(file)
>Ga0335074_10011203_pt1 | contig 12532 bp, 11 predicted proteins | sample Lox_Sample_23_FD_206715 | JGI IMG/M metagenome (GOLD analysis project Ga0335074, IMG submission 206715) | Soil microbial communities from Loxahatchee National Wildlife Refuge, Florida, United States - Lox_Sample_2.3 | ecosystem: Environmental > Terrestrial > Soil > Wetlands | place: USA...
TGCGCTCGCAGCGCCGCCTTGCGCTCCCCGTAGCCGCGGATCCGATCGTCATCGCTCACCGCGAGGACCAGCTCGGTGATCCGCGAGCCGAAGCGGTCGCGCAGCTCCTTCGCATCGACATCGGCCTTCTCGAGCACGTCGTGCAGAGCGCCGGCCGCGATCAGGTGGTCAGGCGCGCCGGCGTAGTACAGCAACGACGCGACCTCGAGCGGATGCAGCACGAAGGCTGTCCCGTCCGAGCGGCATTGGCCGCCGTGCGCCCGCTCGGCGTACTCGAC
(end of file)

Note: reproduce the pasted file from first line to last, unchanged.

>Ga0335074_10011203_pt1 | contig 12532 bp, 11 predicted proteins | sample Lox_Sample_23_FD_206715 | JGI IMG/M metagenome (GOLD analysis project Ga0335074, IMG submission 206715) | Soil microbial communities from Loxahatchee National Wildlife Refuge, Florida, United States - Lox_Sample_2.3 | ecosystem: Environmental > Terrestrial > Soil > Wetlands | place: USA...
TGCGCTCGCAGCGCCGCCTTGCGCTCCCCGTAGCCGCGGATCCGATCGTCATCGCTCACCGCGAGGACCAGCTCGGTGATCCGCGAGCCGAAGCGGTCGCGCAGCTCCTTCGCATCGACATCGGCCTTCTCGAGCACGTCGTGCAGAGCGCCGGCCGCGATCAGGTGGTCAGGCGCGCCGGCGTAGTACAGCAACGACGCGACCTCGAGCGGATGCAGCACGAAGGCTGTCCCGTCCGAGCGGCATTGGCCGCCGTGCGCCCGCTCGGCGTACTCGAC